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Supporting indigenous marine conservation planning: a case study of the Songhees Nation

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dc.contributor.author Buscher, Elena
dc.date.accessioned 2019-11-18T17:35:17Z
dc.date.available 2019-11-18T17:35:17Z
dc.date.copyright 2019 en_US
dc.date.issued 2019-11-18
dc.identifier.uri http://hdl.handle.net/1828/11318
dc.description.abstract Worldwide marine ecosystems are facing unprecedented threats, and the biodiversity crisis is paralleled by a decline in Indigenous cultures and languages. Increasingly, Indigenous peoples’ abilities to practice their traditional livelihoods and cultures are reduced, but there are many examples of cultural resurgence. My thesis was based on a collaboration for marine conservation planning for Tl’ches between the Songhees Nation and researchers from the University of Victoria. The primary objectives for my thesis were to 1) to document the Songhees marine conservation planning process, and compare it to systematic conservation planning to outline the similarities, differences, and highlight the uniqueness of an Indigenous-led planning approach and 2) to systematically document and integrate culturally significant species and their habitats into the Songhees stewardship vision for the marine use plan. I achieved my first objective by systematically documenting and showcasing the Indigenous-led marine conservation planning process of the Songhees Nation to reclaim and further stewardship over the Tl’ches archipelago near Victoria, BC. I ascribed process steps to the Songhees marine conservation planning approach and compared these steps to the traditional systematic conservation planning (SCP) steps as laid out by Pressey and Bottrill (2009). The Songhees approach showed similarities to SCP in the initial scoping phase of the marine conservation planning, in the review and compiling of existing data prior to the collection of data as well as the focus on focal species such as culturally important species. My second objective was accomplished by applying and evaluating the remotely operated vehicle (ROV) Trident OpenROV as part of the Songhees marine conservation planning process around Tl’ches. This objective had three main outcomes: 1) I evaluated the marine ecological data collection capabilities for the Trident and 2) my surveys resulted in a systematic benthos classification and documentation of the algal community as well as a baseline of Songhees culturally important species. 3) I evaluated the ability of the Trident to provide high resolution ecological data to inform a marine use planning process. I found the Trident to be a capable tool to conduct systematic marine surveying despite some limitations such as low maneuverability in moderate to high current environments and dense kelp areas. I was able to document 14 of 25 culturally important species and 28 species of algae and seaweeds. I was also able to establish highly stressed environments suited for future restoration efforts. My research saw the creation of the Songhees Nation Marine Use Plan. The plan, along with the associated permanent data collection and compilation, can serve as a basis and guide to the Songhees Nation to initiate a monitoring program. Given the complicated jurisdictional landscape over the archipelago, the Songhees Nation Marine Use Plan could help strengthen assertions to exclusive stewardship and aid in creating a basis for dialogue between other stakeholders such as the Province of British Columbia. My collaboration fills a gap in the marine conservation planning literature by providing an example of an Indigenous-led marine conservation planning process according to the priorities of the Songhees Nation. en_US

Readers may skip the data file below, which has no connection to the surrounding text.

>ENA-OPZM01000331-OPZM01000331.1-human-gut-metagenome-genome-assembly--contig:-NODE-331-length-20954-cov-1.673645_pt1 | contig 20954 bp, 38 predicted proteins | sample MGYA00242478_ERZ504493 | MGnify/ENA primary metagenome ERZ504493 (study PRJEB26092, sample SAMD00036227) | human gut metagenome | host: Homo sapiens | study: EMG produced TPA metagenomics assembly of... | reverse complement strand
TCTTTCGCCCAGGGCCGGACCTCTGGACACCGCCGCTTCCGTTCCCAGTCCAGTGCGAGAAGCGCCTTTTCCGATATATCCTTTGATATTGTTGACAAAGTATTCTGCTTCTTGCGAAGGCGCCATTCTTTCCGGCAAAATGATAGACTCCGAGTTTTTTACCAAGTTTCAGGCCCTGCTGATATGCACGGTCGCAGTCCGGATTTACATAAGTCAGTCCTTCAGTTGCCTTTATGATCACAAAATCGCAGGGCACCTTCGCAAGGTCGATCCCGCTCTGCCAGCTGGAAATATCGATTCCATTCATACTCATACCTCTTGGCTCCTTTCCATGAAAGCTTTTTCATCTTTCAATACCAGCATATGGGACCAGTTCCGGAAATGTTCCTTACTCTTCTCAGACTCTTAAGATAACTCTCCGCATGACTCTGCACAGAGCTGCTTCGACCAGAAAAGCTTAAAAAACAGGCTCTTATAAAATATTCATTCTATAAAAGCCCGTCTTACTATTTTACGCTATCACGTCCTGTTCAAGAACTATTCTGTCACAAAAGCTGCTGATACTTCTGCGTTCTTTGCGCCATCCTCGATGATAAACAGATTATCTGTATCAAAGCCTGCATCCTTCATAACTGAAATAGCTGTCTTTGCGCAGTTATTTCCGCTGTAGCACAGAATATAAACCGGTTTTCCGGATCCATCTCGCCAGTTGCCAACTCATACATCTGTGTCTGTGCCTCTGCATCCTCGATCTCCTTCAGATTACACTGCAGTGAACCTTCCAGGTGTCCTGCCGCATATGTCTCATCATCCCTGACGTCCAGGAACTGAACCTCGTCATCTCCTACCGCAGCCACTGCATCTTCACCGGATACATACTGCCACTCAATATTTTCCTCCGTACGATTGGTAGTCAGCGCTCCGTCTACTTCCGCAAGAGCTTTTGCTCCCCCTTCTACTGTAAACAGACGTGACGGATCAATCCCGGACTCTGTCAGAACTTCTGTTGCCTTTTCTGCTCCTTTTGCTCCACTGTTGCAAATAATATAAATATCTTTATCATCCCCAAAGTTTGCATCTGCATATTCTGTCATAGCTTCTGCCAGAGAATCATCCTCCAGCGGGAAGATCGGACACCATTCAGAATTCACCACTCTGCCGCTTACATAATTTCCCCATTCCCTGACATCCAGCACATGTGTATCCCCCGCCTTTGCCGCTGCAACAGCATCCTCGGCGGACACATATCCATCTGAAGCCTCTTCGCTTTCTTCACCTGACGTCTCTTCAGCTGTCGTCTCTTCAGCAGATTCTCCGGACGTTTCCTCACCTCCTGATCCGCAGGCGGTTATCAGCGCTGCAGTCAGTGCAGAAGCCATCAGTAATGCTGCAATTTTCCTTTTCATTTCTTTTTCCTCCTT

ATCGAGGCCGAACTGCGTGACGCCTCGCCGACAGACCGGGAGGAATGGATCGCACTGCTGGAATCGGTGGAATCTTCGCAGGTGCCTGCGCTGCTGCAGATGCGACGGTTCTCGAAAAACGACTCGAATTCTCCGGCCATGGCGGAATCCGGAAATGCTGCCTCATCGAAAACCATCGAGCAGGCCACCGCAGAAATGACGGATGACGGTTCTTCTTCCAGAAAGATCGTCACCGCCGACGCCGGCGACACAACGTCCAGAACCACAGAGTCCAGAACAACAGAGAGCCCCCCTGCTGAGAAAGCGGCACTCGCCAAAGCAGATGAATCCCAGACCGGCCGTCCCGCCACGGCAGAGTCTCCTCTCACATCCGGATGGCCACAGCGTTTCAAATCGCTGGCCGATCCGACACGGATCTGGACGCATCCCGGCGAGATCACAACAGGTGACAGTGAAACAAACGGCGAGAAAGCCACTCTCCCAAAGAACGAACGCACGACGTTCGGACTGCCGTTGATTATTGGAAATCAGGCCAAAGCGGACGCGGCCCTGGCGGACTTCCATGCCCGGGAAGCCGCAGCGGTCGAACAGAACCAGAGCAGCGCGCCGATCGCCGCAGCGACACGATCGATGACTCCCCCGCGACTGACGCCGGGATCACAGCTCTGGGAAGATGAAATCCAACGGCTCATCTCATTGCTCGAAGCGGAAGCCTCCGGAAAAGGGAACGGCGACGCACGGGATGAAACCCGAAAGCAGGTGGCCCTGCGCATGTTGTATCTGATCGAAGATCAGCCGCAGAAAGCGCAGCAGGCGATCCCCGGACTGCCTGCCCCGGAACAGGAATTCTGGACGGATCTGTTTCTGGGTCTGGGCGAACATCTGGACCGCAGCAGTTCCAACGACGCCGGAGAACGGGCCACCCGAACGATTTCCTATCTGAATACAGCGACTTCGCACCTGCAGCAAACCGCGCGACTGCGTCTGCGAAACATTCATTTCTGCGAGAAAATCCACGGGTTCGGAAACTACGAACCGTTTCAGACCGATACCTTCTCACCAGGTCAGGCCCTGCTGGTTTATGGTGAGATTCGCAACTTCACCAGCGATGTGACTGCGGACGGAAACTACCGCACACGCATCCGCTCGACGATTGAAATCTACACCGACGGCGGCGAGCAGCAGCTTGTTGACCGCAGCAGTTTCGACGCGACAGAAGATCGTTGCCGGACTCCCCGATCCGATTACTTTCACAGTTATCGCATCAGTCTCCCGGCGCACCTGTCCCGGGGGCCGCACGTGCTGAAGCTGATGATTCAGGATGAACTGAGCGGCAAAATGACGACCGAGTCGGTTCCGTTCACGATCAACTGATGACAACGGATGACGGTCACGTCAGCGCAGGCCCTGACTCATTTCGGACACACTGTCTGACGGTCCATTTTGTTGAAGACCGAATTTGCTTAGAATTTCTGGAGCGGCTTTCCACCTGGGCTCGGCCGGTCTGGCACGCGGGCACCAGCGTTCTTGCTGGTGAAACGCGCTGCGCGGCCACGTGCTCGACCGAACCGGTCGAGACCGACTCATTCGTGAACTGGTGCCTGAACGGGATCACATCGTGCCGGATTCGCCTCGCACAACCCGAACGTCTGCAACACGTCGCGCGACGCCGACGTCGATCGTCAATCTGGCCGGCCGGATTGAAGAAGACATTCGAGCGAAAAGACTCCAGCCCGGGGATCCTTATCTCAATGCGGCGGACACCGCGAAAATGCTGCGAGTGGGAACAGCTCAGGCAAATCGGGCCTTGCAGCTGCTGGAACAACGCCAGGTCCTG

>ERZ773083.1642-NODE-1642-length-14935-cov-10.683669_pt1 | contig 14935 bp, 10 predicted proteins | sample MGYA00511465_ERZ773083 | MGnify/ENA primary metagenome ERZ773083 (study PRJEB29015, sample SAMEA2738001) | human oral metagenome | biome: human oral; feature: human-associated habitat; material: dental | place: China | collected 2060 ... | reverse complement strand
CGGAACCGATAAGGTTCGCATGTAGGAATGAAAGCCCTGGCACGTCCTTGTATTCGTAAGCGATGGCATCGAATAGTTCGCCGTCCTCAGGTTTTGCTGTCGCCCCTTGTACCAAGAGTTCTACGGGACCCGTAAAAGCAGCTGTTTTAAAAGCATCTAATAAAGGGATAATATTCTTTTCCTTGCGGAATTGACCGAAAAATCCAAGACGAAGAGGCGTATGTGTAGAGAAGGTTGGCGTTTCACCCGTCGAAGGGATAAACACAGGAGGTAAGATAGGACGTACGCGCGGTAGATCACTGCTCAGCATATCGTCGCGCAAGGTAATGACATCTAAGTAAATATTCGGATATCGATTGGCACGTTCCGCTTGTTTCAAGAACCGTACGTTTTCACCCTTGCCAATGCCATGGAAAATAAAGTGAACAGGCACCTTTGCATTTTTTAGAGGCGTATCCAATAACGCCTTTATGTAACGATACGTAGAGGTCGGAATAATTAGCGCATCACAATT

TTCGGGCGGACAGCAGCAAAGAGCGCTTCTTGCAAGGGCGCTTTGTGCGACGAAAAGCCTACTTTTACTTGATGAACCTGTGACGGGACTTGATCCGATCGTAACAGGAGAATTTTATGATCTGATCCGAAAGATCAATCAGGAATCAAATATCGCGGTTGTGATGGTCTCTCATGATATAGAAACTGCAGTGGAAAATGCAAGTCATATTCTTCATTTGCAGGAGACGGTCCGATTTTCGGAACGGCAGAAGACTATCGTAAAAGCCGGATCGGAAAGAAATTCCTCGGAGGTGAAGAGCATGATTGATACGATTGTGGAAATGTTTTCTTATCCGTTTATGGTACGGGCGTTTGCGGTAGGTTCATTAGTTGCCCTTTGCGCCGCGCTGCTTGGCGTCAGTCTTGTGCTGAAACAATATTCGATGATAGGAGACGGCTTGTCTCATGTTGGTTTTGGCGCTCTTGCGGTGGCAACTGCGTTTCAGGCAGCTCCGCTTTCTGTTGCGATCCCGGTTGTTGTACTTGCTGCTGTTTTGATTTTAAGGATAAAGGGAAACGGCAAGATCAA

dc.language English eng
dc.language.iso en en_US
dc.rights Available to the World Wide Web en_US
dc.subject Indigenous governance en_US
dc.subject Indigenous resurgence en_US
dc.subject marine conservation planning en_US
dc.subject systematic conservation planning en_US
dc.subject Indigenous conservation planning en_US
dc.title Supporting indigenous marine conservation planning: a case study of the Songhees Nation en_US
dc.type Thesis en_US
dc.contributor.supervisor Ban, Natalie Corinna
dc.degree.department School of Environmental Studies en_US
dc.degree.level Master of Science M.Sc. en_US
dc.description.scholarlevel Graduate en_US


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